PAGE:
Yeah, for "Comeback Kid," I just thought it would be hilarious, really. To me it's all very familiar, and when we got there and started shooting, I thought, "Is anyone going to think this is exciting, visually? Am I out of my mind?" Having Greg and a couple of other dudes there that were unfamiliar with the house, they were like, "Yes, this is very strange. There's a David Lynch quality to it." So I really liked that.
We were just fucking around. We got there, Alexis made up this dance, and I was like, "Let's go out into the cul-de-sac." She did the dance in the street, and I found a skateboard in my garage and just started skating around and just sort of trying to distract her. I was trying to make her laugh. Then I was like, "Hey, let's go to the supermarket. Why the fuck not? I'll bring my guitar." It just seemed bizarre and ridiculous, and okay, here are some visuals. I don't really like narrative in music videos. You only have three minutes, and for me they just kind of bum me out.
Which grocery store was it, and did you have to get permission to film there?
It was actually twenty minutes north of Jupiter in a place called Stuart at Peggy's Health Store. We tried to go into Publix, which is sort of the large chain in south Florida. But we had to contact corporate, and they wanted to charge us all this money, so we ended up finding a spot that was cool with us just rolling in. We gave her a couple of hundred bucks, and we filmed for an hour or two, and that was pretty much it.
How did that tour with Diplo and Liturgy come together and how were those shows all around?
Those shows were incredible. That came about from a drunk conversation that Wes Pentz and I had. He was in town, and we just went out drinking one night. I think we had a grip of Jameson shots, and by 2 a.m. we were hammered, and we were like -- and he's from south Florida as well -- "We should just do a weeklong tour of Florida." And one of us was like, "Fuck that, let's do two!" I'm a really big fan of Liturgy, and I asked, "Are you cool with what is essentially a metal band opening?" And Wes is a super down guy, he said, "I don't give a fuck, yeah. If you're into it, let's do it. Let's just fuck with people, it'll be rad."
So we started in Pensacola and worked our way down to Miami. I think it was ten shows in total. I thought it was amazing, especially for Liturgy. To be sure, there were some people that didn't get it, but at least half the crowd walked out of there Liturgy fans. Pitchfork wrote a big, long think piece about the tour and one of the writers came to three of the shows, and in his piece he said Liturgy was booed the entire night, which is an egregious error.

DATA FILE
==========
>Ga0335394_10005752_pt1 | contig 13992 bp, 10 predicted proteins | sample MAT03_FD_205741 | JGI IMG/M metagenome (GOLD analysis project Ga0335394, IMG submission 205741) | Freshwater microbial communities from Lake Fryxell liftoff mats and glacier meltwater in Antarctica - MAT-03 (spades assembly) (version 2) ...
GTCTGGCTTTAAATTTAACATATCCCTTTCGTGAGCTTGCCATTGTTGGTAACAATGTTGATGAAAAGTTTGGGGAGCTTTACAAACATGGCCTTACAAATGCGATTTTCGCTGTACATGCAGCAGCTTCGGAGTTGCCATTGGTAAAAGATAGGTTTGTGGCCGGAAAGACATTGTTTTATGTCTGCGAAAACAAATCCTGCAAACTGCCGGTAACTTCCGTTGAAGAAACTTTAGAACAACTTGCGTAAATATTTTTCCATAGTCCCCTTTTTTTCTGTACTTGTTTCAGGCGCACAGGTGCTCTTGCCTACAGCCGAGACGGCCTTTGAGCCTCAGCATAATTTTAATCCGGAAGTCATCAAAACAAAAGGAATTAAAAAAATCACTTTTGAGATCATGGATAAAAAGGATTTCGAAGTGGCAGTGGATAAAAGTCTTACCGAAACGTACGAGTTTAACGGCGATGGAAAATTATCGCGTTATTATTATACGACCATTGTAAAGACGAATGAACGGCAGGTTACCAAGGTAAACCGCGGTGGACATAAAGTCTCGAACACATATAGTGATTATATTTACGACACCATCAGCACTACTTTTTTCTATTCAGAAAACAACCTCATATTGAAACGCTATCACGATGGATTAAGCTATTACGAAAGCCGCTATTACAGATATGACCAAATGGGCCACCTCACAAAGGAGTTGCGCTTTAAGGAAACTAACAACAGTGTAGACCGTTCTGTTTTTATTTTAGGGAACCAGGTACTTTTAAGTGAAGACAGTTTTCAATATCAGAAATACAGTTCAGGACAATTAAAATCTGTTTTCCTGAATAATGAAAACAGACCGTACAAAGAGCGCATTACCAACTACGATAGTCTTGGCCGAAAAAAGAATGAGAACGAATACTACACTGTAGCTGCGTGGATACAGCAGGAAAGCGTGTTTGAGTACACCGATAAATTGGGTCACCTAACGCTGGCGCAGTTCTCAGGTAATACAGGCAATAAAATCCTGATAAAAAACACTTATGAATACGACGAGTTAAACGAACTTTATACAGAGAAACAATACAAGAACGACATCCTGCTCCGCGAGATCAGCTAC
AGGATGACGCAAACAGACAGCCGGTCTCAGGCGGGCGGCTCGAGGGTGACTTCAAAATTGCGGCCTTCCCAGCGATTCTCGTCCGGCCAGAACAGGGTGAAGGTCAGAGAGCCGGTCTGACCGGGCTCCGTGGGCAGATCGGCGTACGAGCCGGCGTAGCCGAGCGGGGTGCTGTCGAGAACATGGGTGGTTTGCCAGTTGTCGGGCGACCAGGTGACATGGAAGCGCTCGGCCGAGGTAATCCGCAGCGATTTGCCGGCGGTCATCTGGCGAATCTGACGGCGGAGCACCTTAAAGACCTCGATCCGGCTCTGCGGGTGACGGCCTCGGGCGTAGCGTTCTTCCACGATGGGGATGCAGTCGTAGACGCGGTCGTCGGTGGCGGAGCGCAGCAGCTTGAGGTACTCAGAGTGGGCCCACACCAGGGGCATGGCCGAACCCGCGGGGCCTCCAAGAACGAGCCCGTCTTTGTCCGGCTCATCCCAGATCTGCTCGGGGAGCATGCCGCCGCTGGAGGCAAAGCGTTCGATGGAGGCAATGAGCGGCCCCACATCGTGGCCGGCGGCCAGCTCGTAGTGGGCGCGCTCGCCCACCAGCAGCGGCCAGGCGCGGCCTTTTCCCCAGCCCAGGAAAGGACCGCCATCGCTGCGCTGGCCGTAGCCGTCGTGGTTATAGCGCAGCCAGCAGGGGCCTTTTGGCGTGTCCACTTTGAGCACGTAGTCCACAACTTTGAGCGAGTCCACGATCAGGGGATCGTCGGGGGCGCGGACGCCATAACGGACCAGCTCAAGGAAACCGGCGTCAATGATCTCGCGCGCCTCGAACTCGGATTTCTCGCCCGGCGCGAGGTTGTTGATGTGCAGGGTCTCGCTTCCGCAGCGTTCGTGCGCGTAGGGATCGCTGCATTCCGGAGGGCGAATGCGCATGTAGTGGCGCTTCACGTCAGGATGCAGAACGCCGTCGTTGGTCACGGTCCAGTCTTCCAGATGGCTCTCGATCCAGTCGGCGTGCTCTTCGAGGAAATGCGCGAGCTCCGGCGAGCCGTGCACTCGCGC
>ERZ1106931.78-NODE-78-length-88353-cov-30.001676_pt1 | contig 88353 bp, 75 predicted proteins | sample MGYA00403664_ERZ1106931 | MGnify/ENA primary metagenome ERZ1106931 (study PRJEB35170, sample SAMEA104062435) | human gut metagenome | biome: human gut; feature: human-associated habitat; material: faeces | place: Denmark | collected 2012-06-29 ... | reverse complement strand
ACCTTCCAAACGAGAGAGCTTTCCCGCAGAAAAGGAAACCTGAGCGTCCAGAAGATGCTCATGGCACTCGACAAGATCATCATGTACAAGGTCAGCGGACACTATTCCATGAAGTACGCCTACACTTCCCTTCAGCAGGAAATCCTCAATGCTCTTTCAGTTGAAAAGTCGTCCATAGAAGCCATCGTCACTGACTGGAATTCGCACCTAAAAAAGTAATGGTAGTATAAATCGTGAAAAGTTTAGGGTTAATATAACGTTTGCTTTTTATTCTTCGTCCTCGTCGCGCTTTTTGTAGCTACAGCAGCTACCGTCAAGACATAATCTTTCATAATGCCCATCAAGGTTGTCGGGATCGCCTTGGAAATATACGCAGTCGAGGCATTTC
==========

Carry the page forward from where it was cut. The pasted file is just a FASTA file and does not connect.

I was actually pretty upset because the tour was an experiment. I think Liturgy do a thing and Wes does a thing, and we sit somewhere in the middle, because I do beat production, but we're also quite heavy. I just really liked the idea of the show running the entire spectrum. I thought it worked beautifully, but unfortunately, that piece gave people the wrong impression.
The truth is that it actually worked really well. It was so exciting for me to see a guy like Hunter Hunt-Hendrix of Liturgy sit back stage and have a conversation and talk about Rihanna with Diplo or something. You just see what we all have in common. I see a lot of it because we tour with pretty much anyone and everyone, from metal bands to DJs to indie bands.
We don't really fit in, but at the same time, we kind of almost fit in anywhere. It works both ways. You meet these people and you realize we all have the same goals. We're all just trying to do something memorable, and we're all trying to make really good music. I think more and more people are becoming aware of that. It's obviously an effect of the internet: genre doesn't really exist anymore.
It's not as relevant to have all the same music for the whole show.
Yeah, that would drive me crazy. Mix it up, expose people to something different.
If you accept it, other people will too.
Yeah, totally, absolutely.